The almonds are typically poked with a wooden skewer at the stem end. This hole will allow the vinegar to better penetrate the inside of the fruit. Be sure to not poke all the way through, stopping about half-way into the almond. Also it’s important to use a skewer and not a toothpick as those won’t make a hole large enough to allow the vinegar to enter and prevent the development of pathogens.

It is important to use the proper strength of vinegar in order to ensure the correct pH of your pickling solution, otherwise lethal pathogens like botulinum can develop. Look for vinegar with a pH of 2.4 or a concentration of 5% acidity on the label.

Any flavor of vinegar can be used, but white wine or distilled vinegar are more neutral in flavor and will allow you to better taste the spices and almonds.

Technically speaking, these pickled almonds are shelf stable and require no refrigeration or processing due to the low pH (high acidity) of the solution. However, I recommend that you either process them in a boiling water bath for 10 minutes for pint size jars, or keep them in the refrigerator where they will last for months. If you’re not familiar with canning, please read my article here for more information.

By the way, almonds are stone fruits like nectarines, peaches, plums and apricots. It is not uncommon to preserve the green, unripe fruits in the same way as almonds. Out of an abundance of caution, I want you to know that mature stone fruits often have toxic compounds in the seeds, which is why they are not consumed. However, it seems that these compounds are not present in high quantities in the early fruits. The exact same method used below can be used to preserve those fruits, as well.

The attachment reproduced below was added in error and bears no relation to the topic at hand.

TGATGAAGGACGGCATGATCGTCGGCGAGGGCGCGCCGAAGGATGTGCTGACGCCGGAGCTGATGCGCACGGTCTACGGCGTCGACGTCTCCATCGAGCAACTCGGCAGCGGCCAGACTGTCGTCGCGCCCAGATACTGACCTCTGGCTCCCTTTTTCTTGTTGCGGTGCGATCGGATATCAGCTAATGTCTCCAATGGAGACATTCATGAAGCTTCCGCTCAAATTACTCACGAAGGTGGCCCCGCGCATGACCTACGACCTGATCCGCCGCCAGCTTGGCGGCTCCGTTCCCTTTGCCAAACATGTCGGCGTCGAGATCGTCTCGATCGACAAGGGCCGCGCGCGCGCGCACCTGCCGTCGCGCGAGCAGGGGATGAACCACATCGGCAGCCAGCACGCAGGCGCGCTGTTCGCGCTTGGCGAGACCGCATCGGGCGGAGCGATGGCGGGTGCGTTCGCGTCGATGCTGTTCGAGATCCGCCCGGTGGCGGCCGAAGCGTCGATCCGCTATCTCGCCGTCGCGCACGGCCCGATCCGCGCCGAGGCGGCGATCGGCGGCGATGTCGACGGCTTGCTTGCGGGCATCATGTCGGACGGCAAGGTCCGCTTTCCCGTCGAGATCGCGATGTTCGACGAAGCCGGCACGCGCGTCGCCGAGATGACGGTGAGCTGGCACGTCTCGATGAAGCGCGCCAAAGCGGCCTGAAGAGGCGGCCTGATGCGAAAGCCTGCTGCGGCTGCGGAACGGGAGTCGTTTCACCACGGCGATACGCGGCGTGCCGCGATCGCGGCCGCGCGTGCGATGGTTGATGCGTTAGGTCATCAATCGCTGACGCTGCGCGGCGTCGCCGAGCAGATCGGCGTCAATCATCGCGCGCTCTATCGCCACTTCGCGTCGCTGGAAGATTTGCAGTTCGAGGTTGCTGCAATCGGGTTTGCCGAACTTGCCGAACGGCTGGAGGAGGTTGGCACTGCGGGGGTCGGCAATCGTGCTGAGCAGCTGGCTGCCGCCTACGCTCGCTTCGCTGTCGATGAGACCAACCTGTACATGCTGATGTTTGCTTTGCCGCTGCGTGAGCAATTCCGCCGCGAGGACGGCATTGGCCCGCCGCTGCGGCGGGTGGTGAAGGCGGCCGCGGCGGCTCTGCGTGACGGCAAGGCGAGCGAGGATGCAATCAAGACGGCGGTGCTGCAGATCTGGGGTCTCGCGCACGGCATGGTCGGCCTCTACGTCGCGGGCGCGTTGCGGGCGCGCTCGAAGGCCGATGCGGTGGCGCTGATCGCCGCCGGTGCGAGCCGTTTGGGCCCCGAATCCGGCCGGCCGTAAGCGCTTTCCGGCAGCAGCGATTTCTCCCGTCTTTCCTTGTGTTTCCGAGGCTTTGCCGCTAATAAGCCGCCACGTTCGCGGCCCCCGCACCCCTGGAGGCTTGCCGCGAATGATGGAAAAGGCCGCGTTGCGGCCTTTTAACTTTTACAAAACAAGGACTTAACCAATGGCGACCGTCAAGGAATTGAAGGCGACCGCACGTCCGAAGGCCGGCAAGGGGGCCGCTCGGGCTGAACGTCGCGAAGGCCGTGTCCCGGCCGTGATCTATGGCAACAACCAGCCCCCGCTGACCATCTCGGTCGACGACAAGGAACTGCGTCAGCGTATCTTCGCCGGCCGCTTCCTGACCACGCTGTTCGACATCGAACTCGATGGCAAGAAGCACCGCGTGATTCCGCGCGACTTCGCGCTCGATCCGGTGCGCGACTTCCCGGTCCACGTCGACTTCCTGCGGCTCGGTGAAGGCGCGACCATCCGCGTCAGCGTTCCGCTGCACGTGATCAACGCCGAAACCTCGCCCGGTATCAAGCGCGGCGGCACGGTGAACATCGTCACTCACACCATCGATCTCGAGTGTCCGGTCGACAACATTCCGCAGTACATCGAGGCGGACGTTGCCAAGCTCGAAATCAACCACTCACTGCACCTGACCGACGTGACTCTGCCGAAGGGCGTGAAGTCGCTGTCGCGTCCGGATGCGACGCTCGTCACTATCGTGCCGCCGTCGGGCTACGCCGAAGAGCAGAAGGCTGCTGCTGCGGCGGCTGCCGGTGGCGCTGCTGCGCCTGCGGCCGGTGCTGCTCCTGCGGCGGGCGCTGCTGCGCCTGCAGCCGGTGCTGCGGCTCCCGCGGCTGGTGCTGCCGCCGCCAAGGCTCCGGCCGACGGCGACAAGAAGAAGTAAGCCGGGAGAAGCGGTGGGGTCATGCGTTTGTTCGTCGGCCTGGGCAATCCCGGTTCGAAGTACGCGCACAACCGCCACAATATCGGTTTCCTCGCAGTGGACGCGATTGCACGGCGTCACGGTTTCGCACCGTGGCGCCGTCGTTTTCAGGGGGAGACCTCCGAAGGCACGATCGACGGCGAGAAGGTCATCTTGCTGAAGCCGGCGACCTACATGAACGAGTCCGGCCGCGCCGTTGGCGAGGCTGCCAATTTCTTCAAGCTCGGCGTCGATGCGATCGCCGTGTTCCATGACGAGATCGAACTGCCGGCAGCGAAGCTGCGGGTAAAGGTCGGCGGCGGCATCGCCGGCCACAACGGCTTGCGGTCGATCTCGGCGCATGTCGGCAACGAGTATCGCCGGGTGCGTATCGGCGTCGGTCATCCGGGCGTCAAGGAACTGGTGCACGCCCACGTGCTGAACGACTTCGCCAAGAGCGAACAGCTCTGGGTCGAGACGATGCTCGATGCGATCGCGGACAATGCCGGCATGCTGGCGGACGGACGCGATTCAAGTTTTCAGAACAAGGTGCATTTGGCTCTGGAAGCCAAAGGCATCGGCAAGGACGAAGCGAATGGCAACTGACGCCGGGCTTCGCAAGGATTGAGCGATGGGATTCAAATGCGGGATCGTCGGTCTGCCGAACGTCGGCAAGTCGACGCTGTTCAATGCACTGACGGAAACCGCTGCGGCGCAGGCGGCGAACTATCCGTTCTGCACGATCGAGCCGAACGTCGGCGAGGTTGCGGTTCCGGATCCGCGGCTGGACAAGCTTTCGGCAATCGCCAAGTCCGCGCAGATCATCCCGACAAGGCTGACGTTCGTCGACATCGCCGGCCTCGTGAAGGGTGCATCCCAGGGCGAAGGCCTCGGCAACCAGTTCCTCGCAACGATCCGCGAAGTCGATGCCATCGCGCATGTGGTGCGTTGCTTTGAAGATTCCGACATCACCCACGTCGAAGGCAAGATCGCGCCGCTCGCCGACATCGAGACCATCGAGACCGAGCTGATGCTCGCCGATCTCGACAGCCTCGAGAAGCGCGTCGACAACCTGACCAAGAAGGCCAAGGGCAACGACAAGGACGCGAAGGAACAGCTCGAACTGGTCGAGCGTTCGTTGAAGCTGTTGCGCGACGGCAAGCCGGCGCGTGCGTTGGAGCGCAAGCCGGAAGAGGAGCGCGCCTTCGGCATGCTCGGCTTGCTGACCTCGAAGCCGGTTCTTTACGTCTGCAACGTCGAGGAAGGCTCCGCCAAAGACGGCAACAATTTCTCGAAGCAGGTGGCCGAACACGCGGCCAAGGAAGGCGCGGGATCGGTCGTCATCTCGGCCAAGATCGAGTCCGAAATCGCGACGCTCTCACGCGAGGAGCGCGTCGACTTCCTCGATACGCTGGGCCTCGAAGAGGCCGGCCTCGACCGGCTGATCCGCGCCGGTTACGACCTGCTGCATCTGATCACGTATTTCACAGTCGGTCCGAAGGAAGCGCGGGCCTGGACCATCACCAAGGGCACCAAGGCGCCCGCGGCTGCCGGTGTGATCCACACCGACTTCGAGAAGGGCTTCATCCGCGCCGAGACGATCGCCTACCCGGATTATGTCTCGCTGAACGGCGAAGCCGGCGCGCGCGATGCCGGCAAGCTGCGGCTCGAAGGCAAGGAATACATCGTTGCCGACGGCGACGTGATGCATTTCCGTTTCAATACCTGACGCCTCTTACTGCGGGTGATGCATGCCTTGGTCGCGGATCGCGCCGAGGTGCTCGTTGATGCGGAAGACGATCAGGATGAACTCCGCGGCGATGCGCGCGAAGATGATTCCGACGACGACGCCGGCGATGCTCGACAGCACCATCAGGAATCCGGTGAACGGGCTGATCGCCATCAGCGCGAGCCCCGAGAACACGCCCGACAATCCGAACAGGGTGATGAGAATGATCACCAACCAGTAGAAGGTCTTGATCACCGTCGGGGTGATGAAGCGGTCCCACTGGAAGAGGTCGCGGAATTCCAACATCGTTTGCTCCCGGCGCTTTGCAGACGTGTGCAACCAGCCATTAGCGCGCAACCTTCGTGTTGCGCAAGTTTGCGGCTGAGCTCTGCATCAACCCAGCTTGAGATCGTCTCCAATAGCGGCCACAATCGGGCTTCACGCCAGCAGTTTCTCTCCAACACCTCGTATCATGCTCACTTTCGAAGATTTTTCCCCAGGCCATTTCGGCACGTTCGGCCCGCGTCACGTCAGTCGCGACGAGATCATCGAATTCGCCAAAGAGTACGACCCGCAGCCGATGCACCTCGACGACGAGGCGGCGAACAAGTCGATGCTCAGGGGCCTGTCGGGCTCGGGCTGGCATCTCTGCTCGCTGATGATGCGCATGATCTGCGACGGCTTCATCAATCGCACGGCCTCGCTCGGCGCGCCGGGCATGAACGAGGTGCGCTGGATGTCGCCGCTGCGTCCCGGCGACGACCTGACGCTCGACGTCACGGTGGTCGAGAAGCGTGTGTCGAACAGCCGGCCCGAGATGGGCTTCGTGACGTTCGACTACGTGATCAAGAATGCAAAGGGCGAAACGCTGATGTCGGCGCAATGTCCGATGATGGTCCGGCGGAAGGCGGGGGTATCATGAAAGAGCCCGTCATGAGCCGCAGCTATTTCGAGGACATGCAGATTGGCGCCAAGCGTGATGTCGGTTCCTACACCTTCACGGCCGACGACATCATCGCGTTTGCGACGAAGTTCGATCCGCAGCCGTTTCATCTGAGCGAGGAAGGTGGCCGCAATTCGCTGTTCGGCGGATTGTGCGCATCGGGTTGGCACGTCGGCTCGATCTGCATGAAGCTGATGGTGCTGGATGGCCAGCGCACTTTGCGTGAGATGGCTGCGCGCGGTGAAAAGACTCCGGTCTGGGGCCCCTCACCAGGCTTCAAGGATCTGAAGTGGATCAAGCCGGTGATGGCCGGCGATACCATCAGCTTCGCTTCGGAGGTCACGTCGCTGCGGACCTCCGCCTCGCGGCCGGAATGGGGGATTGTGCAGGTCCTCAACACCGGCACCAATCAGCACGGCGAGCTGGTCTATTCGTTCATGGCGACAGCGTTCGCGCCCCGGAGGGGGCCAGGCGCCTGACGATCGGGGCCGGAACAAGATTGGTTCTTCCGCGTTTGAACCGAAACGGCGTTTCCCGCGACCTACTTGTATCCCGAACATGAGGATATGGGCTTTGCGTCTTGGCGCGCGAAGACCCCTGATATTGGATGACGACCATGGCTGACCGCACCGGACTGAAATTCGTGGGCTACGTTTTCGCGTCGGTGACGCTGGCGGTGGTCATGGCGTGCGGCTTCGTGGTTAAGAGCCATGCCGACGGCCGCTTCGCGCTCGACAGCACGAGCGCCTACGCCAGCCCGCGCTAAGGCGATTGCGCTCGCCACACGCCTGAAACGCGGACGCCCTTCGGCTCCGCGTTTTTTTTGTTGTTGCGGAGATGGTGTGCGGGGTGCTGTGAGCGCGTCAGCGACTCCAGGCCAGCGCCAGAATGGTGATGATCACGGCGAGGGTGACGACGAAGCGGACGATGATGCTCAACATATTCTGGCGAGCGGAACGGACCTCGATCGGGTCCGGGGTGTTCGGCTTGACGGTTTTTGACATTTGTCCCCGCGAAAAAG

Pickled Green Almonds (Tsagala) Recipe

  • Difficulty: easier than finding green almonds
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The recipe below makes approximately 2 cups of brine, which should be enough for two pint jars filled with baby green almonds. Make as much brine as needed to properly cover the amount of almonds you wish to pickle. Any leftover brine can be stored indefinitely in the freezer. The brine may not freeze solid due to the salt content, but that is okay.

For the brine:

  • 1 cup white wine or distilled vinegar
  • 1 cup water
  • 3 Tbsp. granulated sugar
  • 2 Tbsp. salt

For each pint jar:

  • 2 cloves
  • 1 dried bay leaf, broken into pieces
  • 1/4 tsp. coriander seeds
  • approximately 1 inch of cinnamon stick, broken into pieces
  • pinch of chili pepper flakes
  • fresh green almonds, stems removed


Wash the almonds thoroughly by gently rubbing a few in your hands together under running water. Using a skewer, poke a hole into each almond from the stem end. Go only half-way into the almond, and be sure the hole is large enough to allow the brine to be able to penetrate inside the almond (toothpicks are too small). Pack the almonds into clean, pint sized jars that have tight fitting lids. Add the spices to each jar.

Put the ingredients for the brine into a pot and bring to a boil. Remove from the heat and allow to cool slightly. Ladle the brine slowly and carefully over the almonds and spices. Carefully give each jar a little shake to release any air bubbles. Make sure the almonds are completely covered by the brine and that there is a 1/4 inch headspace in the jar. Put the lids on the jars and process them in a boiling water bath for 10 minutes. For best flavor allow the almonds to soak in the brine for a few weeks to give the flavors of the spices time to penetrate the almonds. Enjoy them how you would any other pickled food. These are great as an addition to the appetizer table, or use in place of ingredients like capers, pickles, or olives. Enjoy!